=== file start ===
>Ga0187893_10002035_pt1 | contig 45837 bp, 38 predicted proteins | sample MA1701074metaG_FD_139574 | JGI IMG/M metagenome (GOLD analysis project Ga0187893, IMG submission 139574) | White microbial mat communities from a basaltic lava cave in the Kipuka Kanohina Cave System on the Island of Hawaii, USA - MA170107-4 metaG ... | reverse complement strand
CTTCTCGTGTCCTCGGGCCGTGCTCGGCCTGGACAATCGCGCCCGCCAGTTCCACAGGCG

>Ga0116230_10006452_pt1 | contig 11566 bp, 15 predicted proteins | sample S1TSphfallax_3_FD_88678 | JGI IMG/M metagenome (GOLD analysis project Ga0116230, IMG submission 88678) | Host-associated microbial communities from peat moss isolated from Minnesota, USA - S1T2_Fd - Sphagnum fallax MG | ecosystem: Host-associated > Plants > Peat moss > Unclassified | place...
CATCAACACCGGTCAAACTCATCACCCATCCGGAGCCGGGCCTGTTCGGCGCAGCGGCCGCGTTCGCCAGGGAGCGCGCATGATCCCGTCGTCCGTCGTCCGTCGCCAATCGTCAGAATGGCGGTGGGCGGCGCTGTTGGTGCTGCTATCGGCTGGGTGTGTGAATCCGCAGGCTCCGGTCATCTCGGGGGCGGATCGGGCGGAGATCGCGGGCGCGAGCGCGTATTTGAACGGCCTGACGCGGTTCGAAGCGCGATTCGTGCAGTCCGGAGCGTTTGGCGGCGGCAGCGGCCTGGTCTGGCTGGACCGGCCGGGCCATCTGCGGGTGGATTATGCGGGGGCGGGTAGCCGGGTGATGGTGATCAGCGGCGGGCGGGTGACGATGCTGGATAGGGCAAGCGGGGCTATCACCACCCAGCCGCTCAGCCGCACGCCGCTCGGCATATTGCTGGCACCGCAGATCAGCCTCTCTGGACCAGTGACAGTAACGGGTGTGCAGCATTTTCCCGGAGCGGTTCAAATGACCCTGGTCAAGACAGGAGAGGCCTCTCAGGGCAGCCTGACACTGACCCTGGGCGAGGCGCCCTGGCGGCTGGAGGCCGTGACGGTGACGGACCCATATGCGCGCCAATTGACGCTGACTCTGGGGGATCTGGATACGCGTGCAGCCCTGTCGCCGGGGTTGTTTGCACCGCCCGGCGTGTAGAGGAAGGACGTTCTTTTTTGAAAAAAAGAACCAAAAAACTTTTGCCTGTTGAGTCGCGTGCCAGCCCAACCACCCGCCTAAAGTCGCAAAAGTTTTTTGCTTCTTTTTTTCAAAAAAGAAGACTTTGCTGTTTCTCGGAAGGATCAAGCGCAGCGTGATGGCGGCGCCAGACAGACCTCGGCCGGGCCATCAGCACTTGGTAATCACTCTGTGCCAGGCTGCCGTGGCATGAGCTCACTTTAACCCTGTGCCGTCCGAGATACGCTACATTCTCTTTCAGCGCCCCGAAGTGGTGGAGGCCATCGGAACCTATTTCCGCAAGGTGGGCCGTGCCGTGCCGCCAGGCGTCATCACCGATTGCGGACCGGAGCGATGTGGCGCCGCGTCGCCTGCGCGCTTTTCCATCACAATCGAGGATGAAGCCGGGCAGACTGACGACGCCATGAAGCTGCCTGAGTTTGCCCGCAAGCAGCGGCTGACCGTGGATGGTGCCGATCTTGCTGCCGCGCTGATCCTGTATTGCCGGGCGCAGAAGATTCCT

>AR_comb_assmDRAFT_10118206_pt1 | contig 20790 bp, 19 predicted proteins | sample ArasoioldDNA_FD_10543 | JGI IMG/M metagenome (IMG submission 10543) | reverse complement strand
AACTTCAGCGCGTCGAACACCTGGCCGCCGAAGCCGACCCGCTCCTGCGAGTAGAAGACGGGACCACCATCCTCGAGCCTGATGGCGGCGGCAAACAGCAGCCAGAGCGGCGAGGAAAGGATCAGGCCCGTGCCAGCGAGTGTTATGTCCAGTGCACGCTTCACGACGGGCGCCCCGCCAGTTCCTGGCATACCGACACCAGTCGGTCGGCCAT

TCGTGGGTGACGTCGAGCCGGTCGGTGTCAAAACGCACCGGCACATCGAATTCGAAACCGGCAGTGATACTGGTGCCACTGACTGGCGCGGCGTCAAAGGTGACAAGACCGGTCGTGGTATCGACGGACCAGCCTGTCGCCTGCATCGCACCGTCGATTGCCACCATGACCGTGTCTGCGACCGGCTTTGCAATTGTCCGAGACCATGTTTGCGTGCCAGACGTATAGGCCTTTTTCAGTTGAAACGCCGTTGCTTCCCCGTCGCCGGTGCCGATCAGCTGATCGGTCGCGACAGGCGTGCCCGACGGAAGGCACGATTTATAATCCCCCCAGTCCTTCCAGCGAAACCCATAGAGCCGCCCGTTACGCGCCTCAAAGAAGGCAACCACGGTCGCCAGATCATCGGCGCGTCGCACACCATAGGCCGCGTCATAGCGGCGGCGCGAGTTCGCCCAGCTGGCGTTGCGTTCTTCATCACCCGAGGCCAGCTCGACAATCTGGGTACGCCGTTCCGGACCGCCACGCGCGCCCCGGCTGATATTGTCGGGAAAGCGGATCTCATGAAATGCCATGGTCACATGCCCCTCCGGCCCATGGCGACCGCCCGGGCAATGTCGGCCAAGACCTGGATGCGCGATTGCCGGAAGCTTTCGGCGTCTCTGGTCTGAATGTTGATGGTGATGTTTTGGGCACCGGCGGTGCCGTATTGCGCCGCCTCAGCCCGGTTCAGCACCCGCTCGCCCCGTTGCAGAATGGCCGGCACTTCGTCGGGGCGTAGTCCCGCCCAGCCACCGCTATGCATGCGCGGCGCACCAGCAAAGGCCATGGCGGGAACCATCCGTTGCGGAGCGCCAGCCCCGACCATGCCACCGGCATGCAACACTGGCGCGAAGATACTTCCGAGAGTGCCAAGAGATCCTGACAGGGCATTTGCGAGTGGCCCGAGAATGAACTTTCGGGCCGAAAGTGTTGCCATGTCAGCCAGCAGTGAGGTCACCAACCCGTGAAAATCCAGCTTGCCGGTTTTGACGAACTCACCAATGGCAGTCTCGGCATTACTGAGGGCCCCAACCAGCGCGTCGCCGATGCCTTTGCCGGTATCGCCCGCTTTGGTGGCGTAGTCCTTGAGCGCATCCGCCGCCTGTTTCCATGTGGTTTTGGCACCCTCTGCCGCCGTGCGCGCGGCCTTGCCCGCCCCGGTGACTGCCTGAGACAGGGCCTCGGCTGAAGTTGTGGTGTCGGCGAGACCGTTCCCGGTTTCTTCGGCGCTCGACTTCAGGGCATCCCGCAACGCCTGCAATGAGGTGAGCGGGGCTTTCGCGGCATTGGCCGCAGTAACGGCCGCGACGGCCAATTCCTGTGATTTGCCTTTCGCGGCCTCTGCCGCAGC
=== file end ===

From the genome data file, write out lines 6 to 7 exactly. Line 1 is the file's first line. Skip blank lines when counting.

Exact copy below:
AACTTCAGCGCGTCGAACACCTGGCCGCCGAAGCCGACCCGCTCCTGCGAGTAGAAGACGGGACCACCATCCTCGAGCCTGATGGCGGCGGCAAACAGCAGCCAGAGCGGCGAGGAAAGGATCAGGCCCGTGCCAGCGAGTGTTATGTCCAGTGCACGCTTCACGACGGGCGCCCCGCCAGTTCCTGGCATACCGACACCAGTCGGTCGGCCAT

TCGTGGGTGACGTCGAGCCGGTCGGTGTCAAAACGCACCGGCACATCGAATTCGAAACCGGCAGTGATACTGGTGCCACTGACTGGCGCGGCGTCAAAGGTGACAAGACCGGTCGTGGTATCGACGGACCAGCCTGTCGCCTGCATCGCACCGTCGATTGCCACCATGACCGTGTCTGCGACCGGCTTTGCAATTGTCCGAGACCATGTTTGCGTGCCAGACGTATAGGCCTTTTTCAGTTGAAACGCCGTTGCTTCCCCGTCGCCGGTGCCGATCAGCTGATCGGTCGCGACAGGCGTGCCCGACGGAAGGCACGATTTATAATCCCCCCAGTCCTTCCAGCGAAACCCATAGAGCCGCCCGTTACGCGCCTCAAAGAAGGCAACCACGGTCGCCAGATCATCGGCGCGTCGCACACCATAGGCCGCGTCATAGCGGCGGCGCGAGTTCGCCCAGCTGGCGTTGCGTTCTTCATCACCCGAGGCCAGCTCGACAATCTGGGTACGCCGTTCCGGACCGCCACGCGCGCCCCGGCTGATATTGTCGGGAAAGCGGATCTCATGAAATGCCATGGTCACATGCCCCTCCGGCCCATGGCGACCGCCCGGGCAATGTCGGCCAAGACCTGGATGCGCGATTGCCGGAAGCTTTCGGCGTCTCTGGTCTGAATGTTGATGGTGATGTTTTGGGCACCGGCGGTGCCGTATTGCGCCGCCTCAGCCCGGTTCAGCACCCGCTCGCCCCGTTGCAGAATGGCCGGCACTTCGTCGGGGCGTAGTCCCGCCCAGCCACCGCTATGCATGCGCGGCGCACCAGCAAAGGCCATGGCGGGAACCATCCGTTGCGGAGCGCCAGCCCCGACCATGCCACCGGCATGCAACACTGGCGCGAAGATACTTCCGAGAGTGCCAAGAGATCCTGACAGGGCATTTGCGAGTGGCCCGAGAATGAACTTTCGGGCCGAAAGTGTTGCCATGTCAGCCAGCAGTGAGGTCACCAACCCGTGAAAATCCAGCTTGCCGGTTTTGACGAACTCACCAATGGCAGTCTCGGCATTACTGAGGGCCCCAACCAGCGCGTCGCCGATGCCTTTGCCGGTATCGCCCGCTTTGGTGGCGTAGTCCTTGAGCGCATCCGCCGCCTGTTTCCATGTGGTTTTGGCACCCTCTGCCGCCGTGCGCGCGGCCTTGCCCGCCCCGGTGACTGCCTGAGACAGGGCCTCGGCTGAAGTTGTGGTGTCGGCGAGACCGTTCCCGGTTTCTTCGGCGCTCGACTTCAGGGCATCCCGCAACGCCTGCAATGAGGTGAGCGGGGCTTTCGCGGCATTGGCCGCAGTAACGGCCGCGACGGCCAATTCCTGTGATTTGCCTTTCGCGGCCTCTGCCGCAGC